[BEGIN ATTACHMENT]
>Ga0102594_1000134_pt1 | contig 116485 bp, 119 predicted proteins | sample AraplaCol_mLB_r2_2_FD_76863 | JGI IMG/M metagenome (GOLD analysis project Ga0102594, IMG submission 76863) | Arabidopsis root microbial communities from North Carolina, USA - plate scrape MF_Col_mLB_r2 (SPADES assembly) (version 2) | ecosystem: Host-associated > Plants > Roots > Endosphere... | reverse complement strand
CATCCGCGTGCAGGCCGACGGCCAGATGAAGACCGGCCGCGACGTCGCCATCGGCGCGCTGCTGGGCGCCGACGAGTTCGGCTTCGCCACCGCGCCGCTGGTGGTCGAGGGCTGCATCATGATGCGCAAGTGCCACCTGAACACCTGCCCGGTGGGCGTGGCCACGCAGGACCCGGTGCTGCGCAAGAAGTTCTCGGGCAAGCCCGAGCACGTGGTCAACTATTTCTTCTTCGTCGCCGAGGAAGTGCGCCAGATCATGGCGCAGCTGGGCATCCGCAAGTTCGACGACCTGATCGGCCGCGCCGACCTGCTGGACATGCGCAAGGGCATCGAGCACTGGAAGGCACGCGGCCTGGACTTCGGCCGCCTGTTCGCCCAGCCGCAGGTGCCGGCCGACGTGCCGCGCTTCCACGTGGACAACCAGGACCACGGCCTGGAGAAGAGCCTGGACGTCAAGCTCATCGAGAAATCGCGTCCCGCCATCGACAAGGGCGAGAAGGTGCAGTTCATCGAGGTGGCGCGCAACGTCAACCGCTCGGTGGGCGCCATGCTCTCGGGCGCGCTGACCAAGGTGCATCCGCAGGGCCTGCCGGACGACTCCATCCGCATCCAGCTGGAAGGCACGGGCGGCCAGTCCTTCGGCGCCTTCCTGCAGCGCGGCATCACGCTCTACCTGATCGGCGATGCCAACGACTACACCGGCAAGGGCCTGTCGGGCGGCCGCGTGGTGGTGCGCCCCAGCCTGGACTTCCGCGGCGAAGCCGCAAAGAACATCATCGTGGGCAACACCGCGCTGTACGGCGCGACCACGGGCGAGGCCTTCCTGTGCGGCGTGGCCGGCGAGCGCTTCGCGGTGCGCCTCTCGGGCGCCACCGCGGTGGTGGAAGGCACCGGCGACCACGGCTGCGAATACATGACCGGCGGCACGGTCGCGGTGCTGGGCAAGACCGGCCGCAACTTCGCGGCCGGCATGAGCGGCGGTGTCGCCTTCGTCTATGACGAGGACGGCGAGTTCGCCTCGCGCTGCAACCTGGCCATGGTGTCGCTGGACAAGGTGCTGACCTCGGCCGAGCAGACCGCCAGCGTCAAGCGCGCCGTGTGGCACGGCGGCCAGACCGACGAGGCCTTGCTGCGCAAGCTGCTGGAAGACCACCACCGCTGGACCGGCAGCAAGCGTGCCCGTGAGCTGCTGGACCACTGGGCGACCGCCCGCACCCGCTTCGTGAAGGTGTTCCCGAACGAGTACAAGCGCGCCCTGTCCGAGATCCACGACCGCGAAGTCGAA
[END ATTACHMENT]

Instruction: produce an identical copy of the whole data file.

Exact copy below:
>Ga0102594_1000134_pt1 | contig 116485 bp, 119 predicted proteins | sample AraplaCol_mLB_r2_2_FD_76863 | JGI IMG/M metagenome (GOLD analysis project Ga0102594, IMG submission 76863) | Arabidopsis root microbial communities from North Carolina, USA - plate scrape MF_Col_mLB_r2 (SPADES assembly) (version 2) | ecosystem: Host-associated > Plants > Roots > Endosphere... | reverse complement strand
CATCCGCGTGCAGGCCGACGGCCAGATGAAGACCGGCCGCGACGTCGCCATCGGCGCGCTGCTGGGCGCCGACGAGTTCGGCTTCGCCACCGCGCCGCTGGTGGTCGAGGGCTGCATCATGATGCGCAAGTGCCACCTGAACACCTGCCCGGTGGGCGTGGCCACGCAGGACCCGGTGCTGCGCAAGAAGTTCTCGGGCAAGCCCGAGCACGTGGTCAACTATTTCTTCTTCGTCGCCGAGGAAGTGCGCCAGATCATGGCGCAGCTGGGCATCCGCAAGTTCGACGACCTGATCGGCCGCGCCGACCTGCTGGACATGCGCAAGGGCATCGAGCACTGGAAGGCACGCGGCCTGGACTTCGGCCGCCTGTTCGCCCAGCCGCAGGTGCCGGCCGACGTGCCGCGCTTCCACGTGGACAACCAGGACCACGGCCTGGAGAAGAGCCTGGACGTCAAGCTCATCGAGAAATCGCGTCCCGCCATCGACAAGGGCGAGAAGGTGCAGTTCATCGAGGTGGCGCGCAACGTCAACCGCTCGGTGGGCGCCATGCTCTCGGGCGCGCTGACCAAGGTGCATCCGCAGGGCCTGCCGGACGACTCCATCCGCATCCAGCTGGAAGGCACGGGCGGCCAGTCCTTCGGCGCCTTCCTGCAGCGCGGCATCACGCTCTACCTGATCGGCGATGCCAACGACTACACCGGCAAGGGCCTGTCGGGCGGCCGCGTGGTGGTGCGCCCCAGCCTGGACTTCCGCGGCGAAGCCGCAAAGAACATCATCGTGGGCAACACCGCGCTGTACGGCGCGACCACGGGCGAGGCCTTCCTGTGCGGCGTGGCCGGCGAGCGCTTCGCGGTGCGCCTCTCGGGCGCCACCGCGGTGGTGGAAGGCACCGGCGACCACGGCTGCGAATACATGACCGGCGGCACGGTCGCGGTGCTGGGCAAGACCGGCCGCAACTTCGCGGCCGGCATGAGCGGCGGTGTCGCCTTCGTCTATGACGAGGACGGCGAGTTCGCCTCGCGCTGCAACCTGGCCATGGTGTCGCTGGACAAGGTGCTGACCTCGGCCGAGCAGACCGCCAGCGTCAAGCGCGCCGTGTGGCACGGCGGCCAGACCGACGAGGCCTTGCTGCGCAAGCTGCTGGAAGACCACCACCGCTGGACCGGCAGCAAGCGTGCCCGTGAGCTGCTGGACCACTGGGCGACCGCCCGCACCCGCTTCGTGAAGGTGTTCCCGAACGAGTACAAGCGCGCCCTGTCCGAGATCCACGACCGCGAAGTCGAA